Businesses and marketers today must recognize that their customers are dynamic individuals with varying needs, expectations and interests. During instances when we interact with our customers, whether during focus groups, online forums, or during customer support sessions. We must focus part of our efforts on getting to know our customers as segments and tribes and as individuals as much as we can.


We must extend ourselves to take notes on our customers' favorite pass times, ambitions, goals, etc. We will possess the resources and information we need to build a more intimate relationship with our communities of customers.


Large outfits like Amazon and Harris Teeter invest a great deal of time and money into getting to know their customers. With the help of AI and machine learning, the Seatle-based eCommerce giant, for instance, is able to deliver goods and services finely curated to pique the interest of each unique customer. Thereby making each shopping experience seamless and intuitive.


For customers, shopping is a breeze as the site serves up just what you need, even sometimes before you know you needed it. For the company, such predictive analytics has led to increased profits, cost reduction and brand penetration.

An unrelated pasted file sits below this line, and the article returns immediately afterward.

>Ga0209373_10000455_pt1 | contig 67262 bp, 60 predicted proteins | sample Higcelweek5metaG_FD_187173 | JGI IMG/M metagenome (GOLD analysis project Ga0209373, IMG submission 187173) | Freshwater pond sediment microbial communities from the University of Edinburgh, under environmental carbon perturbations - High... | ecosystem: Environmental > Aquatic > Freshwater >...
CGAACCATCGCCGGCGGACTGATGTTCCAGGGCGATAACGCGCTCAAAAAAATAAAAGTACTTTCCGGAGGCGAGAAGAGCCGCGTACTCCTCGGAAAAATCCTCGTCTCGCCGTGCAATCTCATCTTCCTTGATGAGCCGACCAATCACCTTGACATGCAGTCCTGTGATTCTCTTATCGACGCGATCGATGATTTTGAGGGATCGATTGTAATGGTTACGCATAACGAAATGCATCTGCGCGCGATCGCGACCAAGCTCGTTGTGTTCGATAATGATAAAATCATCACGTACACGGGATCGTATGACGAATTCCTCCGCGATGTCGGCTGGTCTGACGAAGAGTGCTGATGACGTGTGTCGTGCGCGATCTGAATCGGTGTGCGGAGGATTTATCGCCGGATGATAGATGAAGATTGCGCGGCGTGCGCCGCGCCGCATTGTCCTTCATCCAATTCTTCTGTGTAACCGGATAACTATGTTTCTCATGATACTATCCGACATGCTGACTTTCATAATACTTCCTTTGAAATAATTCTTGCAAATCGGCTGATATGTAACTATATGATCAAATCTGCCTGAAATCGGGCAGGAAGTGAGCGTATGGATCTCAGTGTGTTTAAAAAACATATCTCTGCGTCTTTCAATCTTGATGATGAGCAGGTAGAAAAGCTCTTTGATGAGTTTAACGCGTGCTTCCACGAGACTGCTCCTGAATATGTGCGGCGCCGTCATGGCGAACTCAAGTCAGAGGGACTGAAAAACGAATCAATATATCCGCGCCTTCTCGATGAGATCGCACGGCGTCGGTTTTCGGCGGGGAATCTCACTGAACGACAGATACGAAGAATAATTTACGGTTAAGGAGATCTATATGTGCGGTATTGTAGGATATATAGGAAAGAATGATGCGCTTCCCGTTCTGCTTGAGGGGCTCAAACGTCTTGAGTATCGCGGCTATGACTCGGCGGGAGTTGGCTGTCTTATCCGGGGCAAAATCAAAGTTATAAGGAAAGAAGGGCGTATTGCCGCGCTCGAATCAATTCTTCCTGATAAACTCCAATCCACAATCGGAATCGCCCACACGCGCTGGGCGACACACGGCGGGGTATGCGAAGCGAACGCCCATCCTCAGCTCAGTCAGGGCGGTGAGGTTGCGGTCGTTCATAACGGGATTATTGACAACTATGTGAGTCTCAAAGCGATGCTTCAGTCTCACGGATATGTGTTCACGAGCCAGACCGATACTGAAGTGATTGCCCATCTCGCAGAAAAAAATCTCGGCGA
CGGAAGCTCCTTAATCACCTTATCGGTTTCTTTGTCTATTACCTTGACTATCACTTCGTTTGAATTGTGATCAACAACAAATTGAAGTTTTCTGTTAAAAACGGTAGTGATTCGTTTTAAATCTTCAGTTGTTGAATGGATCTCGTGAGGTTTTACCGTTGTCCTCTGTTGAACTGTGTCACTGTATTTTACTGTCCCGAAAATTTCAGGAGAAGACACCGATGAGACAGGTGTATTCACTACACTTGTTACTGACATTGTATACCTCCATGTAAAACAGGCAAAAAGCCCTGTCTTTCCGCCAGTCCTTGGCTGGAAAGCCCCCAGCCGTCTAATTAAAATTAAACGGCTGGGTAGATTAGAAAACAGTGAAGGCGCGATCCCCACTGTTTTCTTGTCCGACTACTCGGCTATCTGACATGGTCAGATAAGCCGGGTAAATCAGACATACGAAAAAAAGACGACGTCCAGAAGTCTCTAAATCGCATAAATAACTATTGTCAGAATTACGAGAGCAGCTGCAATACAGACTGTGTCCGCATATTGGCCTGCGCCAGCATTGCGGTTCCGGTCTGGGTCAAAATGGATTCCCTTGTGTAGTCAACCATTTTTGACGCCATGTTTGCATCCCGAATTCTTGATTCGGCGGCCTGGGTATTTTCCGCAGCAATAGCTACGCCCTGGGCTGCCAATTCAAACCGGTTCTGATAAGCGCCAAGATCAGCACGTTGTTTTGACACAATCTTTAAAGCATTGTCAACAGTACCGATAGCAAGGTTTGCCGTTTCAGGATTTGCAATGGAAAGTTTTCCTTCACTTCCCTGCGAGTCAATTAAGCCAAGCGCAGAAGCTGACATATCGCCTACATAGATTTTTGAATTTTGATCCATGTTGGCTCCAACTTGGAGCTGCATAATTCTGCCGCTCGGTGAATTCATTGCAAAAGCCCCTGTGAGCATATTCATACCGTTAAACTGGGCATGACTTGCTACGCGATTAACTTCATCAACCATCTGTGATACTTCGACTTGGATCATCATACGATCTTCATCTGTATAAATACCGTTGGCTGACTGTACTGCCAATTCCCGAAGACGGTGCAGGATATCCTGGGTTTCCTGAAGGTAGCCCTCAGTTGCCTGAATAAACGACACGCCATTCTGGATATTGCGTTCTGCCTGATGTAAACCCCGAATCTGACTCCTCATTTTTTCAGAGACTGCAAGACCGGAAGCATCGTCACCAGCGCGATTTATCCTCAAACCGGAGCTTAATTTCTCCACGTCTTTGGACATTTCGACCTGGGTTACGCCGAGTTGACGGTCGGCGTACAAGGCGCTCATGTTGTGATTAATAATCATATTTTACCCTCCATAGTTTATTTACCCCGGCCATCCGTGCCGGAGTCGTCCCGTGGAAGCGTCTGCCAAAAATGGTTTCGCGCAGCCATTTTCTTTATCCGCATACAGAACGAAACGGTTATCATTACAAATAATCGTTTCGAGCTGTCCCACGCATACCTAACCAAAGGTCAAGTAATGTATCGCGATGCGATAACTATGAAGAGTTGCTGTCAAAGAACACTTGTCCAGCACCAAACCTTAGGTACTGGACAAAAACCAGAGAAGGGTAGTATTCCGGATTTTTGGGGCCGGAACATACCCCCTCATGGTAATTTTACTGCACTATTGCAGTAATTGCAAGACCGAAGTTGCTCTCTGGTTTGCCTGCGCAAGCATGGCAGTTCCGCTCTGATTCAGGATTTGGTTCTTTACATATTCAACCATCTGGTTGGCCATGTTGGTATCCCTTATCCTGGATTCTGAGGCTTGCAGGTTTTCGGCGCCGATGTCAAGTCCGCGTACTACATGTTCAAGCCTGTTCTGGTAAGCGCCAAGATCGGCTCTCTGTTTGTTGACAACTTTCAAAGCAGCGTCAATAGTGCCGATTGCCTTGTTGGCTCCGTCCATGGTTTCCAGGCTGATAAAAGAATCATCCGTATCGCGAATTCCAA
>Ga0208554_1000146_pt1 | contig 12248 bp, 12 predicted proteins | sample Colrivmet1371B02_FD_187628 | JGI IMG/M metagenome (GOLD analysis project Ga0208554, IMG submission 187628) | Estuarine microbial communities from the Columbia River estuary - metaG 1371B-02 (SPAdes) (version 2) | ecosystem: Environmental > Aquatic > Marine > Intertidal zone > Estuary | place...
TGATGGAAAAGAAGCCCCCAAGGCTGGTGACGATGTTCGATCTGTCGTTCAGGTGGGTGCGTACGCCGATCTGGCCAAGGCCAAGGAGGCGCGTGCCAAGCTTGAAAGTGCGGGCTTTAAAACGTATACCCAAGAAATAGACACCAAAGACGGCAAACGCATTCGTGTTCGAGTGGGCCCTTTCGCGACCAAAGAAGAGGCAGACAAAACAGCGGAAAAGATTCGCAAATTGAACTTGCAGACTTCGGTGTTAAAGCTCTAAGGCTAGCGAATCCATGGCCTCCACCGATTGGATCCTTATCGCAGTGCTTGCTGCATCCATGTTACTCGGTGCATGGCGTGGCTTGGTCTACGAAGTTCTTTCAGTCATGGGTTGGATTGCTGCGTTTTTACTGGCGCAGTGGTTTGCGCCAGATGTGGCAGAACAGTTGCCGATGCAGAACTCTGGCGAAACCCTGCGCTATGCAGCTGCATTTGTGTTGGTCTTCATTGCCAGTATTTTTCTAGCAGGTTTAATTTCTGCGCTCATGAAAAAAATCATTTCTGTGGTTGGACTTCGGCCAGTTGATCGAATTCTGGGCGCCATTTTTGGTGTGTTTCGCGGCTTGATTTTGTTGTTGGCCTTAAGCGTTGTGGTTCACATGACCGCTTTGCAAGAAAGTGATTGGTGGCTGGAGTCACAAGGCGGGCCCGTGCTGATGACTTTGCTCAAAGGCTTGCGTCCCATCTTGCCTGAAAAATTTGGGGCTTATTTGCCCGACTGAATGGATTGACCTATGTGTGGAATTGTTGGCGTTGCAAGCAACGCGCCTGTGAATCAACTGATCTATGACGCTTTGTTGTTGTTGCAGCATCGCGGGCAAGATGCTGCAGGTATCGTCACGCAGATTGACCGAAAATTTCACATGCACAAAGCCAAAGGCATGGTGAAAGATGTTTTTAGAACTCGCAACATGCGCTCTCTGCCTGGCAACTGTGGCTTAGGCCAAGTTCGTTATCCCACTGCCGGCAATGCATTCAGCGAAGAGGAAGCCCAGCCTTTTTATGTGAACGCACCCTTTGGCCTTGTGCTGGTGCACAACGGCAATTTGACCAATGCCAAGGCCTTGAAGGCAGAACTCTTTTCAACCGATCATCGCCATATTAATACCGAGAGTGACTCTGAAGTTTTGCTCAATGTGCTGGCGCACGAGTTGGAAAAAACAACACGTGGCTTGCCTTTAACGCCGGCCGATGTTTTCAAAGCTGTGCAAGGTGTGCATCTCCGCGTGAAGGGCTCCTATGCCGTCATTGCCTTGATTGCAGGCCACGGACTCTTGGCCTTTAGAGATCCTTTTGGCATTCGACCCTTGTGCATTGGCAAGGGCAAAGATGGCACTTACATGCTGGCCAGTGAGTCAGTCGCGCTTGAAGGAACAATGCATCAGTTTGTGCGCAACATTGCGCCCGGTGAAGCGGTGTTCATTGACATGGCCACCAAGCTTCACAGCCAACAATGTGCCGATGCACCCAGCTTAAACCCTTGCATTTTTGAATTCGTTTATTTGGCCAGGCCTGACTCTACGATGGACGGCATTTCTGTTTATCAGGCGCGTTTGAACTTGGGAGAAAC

Harris Teeter, the Charlotte, NC-Based subsidiary of Ralphs, via various initiatives aimed at getting to know their customers, are able to tailor each store to the unique needs of those within each community who shop at their stores.



For some neighborhoods, their stores may have fully stocked wine bars, equipped with live music on the weekends. Others may have the added luxury of having a fully-staffed bakery at their local Store, with catering and meal delivery services.






How have others treated them in the past?

Whether we like to admit it or not, during courtship, when we are getting to know someone, the type of person we hope to date and more, this always comes up. Both parties at some point will express some pain points in our previous relationship.


This is a natural part of relationship-building. We tell the new guy or gal why perhaps we left the old one, or vice versa (although it is not often that we advertise why we were dumped). What we liked and dislikes about the ex.


Customers do the same all the time. Our prospective customers and our existing ones will not hesitate to express to us why they stopped using a particular product or service. Even more so these days as they (customers) now have a plethora of outlets to do so.


Aside from the general social media sounding boards, there are outlets like Yelp, TripAdvisor, and even sites like AppRater when it comes to software products. All these platforms are available to allow users and customers alike to share their thoughts and views on a range of products and services.